We tested another MLR model with the change between initial and final BBT score as the outcome to determine the predictors of UL recovery while adjusting for the effects of other variables. This model did not include the initial BBT score, as recommended by Suissa [41].

Comparison Between Recovery of UL Function
and Recovery of LL Function

We compared the recovery of UL function to the recovery of LL function using the standardized response mean (SRM) for each measure. The SRM is the mean change in score divided by the SD of change in scores [42]. The SRM accounts for errors at both times. It is a unitless measure of change that allows the comparison of scores on different instruments. It is a variant of the effect size, and higher values indicate a better responsiveness. Variants of effect sizes came from Cohen [42]: 0.2 or less is small, 0.5 is moderate, and 0.8 or more is large. CIs for the SRMs were subsequently derived with the procedure described by Liang [43].

Because of the concern that UL function has a higher ceiling than LL function, we compared each person's score on the BBT and the 5MWT to age- and gender-specific norms and calculated percent-predicted values [23,44]. From these new variables, we again derived SRM and CI. We used the BBT and 5MWT, two measures of activity limitation, because manual dexterity and gait speed are important indicators of dependence in ADLs [24-25,38], for which norms have been published [45].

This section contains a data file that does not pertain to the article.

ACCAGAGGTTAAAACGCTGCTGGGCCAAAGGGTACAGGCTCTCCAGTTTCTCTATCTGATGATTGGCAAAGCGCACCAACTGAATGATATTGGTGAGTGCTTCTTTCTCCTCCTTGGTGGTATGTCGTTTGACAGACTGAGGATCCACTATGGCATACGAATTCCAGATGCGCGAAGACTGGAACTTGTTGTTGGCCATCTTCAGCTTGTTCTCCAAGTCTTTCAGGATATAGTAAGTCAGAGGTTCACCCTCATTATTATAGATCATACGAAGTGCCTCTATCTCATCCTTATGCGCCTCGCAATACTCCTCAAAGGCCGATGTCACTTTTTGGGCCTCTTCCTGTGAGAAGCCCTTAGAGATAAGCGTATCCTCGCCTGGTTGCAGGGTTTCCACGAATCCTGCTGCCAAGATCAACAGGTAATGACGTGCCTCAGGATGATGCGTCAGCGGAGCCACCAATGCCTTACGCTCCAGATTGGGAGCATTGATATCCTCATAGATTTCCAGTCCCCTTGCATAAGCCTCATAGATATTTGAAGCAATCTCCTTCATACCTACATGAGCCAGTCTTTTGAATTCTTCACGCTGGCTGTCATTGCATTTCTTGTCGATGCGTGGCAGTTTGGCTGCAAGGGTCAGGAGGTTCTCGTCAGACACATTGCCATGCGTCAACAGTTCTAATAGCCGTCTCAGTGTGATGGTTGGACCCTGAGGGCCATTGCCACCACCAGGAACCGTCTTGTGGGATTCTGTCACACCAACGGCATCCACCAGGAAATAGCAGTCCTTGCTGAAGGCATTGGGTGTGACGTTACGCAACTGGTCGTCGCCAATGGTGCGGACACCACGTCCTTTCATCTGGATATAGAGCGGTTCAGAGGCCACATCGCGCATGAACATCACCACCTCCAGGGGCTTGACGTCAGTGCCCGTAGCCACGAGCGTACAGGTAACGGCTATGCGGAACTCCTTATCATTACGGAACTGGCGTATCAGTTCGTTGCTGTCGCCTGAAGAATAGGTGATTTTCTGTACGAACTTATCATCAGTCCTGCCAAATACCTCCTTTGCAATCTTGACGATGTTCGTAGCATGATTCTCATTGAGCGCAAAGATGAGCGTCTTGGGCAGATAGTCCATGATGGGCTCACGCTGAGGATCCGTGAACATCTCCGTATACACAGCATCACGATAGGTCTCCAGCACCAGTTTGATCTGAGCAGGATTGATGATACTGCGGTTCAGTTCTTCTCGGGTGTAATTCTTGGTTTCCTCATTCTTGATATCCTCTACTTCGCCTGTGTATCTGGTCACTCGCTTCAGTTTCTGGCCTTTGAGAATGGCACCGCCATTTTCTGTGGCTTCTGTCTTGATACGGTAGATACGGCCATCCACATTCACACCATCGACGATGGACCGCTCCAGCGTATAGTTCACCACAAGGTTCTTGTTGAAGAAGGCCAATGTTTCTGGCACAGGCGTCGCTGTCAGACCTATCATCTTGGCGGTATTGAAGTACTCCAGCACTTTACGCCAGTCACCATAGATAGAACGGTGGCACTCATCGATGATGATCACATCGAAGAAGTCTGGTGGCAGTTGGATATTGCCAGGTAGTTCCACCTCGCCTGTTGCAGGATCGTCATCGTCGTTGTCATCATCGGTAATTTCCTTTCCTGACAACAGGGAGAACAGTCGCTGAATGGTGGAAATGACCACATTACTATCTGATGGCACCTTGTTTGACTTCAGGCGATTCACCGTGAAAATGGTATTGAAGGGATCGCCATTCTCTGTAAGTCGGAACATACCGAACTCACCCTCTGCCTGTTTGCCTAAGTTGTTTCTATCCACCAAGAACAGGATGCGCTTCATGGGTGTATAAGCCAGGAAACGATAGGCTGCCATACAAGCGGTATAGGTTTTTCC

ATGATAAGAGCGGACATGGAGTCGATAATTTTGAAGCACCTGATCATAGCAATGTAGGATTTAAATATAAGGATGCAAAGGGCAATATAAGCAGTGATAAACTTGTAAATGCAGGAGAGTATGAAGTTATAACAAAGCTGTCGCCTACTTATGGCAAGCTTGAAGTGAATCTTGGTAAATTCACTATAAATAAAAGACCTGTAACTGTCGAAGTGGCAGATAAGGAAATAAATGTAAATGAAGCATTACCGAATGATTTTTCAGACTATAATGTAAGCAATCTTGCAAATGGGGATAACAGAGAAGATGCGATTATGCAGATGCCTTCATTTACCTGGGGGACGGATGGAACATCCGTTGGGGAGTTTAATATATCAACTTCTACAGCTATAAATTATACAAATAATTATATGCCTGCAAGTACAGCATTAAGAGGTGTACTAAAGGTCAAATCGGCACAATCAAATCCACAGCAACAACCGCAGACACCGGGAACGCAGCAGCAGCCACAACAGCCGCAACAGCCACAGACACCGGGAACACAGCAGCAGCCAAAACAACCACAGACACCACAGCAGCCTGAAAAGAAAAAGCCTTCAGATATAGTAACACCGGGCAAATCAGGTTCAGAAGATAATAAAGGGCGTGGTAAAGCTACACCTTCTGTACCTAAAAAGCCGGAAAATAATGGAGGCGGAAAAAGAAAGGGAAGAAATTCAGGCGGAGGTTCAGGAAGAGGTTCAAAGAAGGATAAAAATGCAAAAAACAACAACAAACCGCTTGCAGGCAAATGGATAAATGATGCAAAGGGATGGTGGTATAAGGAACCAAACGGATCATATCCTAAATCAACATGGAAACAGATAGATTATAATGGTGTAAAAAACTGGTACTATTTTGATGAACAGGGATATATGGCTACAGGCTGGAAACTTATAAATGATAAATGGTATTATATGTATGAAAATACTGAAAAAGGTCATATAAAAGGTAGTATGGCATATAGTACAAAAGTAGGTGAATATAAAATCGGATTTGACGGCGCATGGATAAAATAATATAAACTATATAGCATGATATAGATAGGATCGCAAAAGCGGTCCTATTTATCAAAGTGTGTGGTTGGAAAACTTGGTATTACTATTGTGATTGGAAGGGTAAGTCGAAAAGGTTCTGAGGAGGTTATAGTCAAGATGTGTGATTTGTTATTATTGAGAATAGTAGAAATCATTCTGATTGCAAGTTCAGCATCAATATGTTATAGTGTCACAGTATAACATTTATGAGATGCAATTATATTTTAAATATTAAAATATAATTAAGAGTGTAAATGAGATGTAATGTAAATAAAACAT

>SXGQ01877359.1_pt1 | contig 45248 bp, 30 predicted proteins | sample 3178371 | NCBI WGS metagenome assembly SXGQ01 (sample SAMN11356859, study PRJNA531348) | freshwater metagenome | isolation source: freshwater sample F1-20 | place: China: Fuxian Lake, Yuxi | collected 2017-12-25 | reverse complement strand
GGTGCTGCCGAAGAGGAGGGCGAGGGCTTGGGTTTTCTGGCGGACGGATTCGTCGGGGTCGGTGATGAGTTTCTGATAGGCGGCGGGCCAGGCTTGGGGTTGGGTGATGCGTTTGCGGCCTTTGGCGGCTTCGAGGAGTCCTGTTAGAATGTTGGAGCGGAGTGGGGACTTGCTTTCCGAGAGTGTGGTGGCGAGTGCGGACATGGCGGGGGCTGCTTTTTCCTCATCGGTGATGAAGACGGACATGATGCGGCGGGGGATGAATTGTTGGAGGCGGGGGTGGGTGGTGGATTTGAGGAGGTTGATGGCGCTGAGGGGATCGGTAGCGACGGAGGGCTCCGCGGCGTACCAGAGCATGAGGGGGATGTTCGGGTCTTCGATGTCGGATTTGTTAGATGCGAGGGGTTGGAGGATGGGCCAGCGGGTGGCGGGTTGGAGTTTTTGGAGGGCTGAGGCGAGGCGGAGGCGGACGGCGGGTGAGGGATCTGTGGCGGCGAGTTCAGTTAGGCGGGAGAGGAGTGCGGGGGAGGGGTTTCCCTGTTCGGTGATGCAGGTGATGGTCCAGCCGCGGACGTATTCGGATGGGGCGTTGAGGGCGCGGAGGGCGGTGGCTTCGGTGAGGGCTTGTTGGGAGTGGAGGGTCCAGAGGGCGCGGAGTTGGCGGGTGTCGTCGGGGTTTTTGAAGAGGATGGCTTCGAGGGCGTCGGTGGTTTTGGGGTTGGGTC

Missing Values

At the initial evaluation, 17 persons (31%) were unable to walk and hence could not be assigned values for the 5MWT or for the TUG. For the 5MWT, 0 m/s was a reasonable substitute. For the TUG, a comparable group was not available from which values for missing data could be imputed, so values equal to twice the highest TUG score obtained in the sample were substituted. This choice was arbitrary, but it was necessary to choose a value higher than for those who could complete the test but not so extreme so as to affect the mean values.

RESULTS
Description of Study Population

Out of a total of 357 patients who were identified as having had a first-time stroke during the period of recruitment, 170 people met the eligibility criteria of the study and 65 were approached. The 56 subjects who agreed to participate signed an informed consent and completed the baseline evaluation. Of the 170 patients who met the eligibility criteria, 105 individuals were unavailable to the investigators during the 10-day period of recruitment following their stroke. One patient died before the second evaluation and nine refused to participate in the study. The final study sample, therefore, comprised 55 patients; 50 of these also participated in the study by Salbach et al. on the recovery of gait speed [40].

Table 1 presents the clinical characteristics of study participants. The age of the participants ranged from 25 to 95 years, with an average of 66 years; 64 percent of the participants were males. There were no statistically significant differences between study participants and the nonparticipants for age, gender, side, or type of stroke. A difference was found, however, in the severity of the stroke. The study sample comprised more moderate and severe strokes than did the nonparticipants.


Table 1.
Demographic and clinical characteristics of study participants (n = 55).